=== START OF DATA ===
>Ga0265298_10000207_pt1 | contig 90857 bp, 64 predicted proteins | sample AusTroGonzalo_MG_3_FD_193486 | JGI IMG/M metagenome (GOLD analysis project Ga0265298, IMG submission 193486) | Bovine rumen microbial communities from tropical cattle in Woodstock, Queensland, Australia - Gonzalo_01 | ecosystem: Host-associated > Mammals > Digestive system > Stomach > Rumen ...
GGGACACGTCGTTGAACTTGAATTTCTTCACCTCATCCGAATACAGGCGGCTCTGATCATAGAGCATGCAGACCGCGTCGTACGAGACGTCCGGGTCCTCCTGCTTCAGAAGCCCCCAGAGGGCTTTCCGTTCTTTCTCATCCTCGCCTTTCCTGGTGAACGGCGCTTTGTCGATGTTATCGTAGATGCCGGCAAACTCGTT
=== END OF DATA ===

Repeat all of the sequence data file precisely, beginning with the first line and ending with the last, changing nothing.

>Ga0265298_10000207_pt1 | contig 90857 bp, 64 predicted proteins | sample AusTroGonzalo_MG_3_FD_193486 | JGI IMG/M metagenome (GOLD analysis project Ga0265298, IMG submission 193486) | Bovine rumen microbial communities from tropical cattle in Woodstock, Queensland, Australia - Gonzalo_01 | ecosystem: Host-associated > Mammals > Digestive system > Stomach > Rumen ...
GGGACACGTCGTTGAACTTGAATTTCTTCACCTCATCCGAATACAGGCGGCTCTGATCATAGAGCATGCAGACCGCGTCGTACGAGACGTCCGGGTCCTCCTGCTTCAGAAGCCCCCAGAGGGCTTTCCGTTCTTTCTCATCCTCGCCTTTCCTGGTGAACGGCGCTTTGTCGATGTTATCGTAGATGCCGGCAAACTCGTT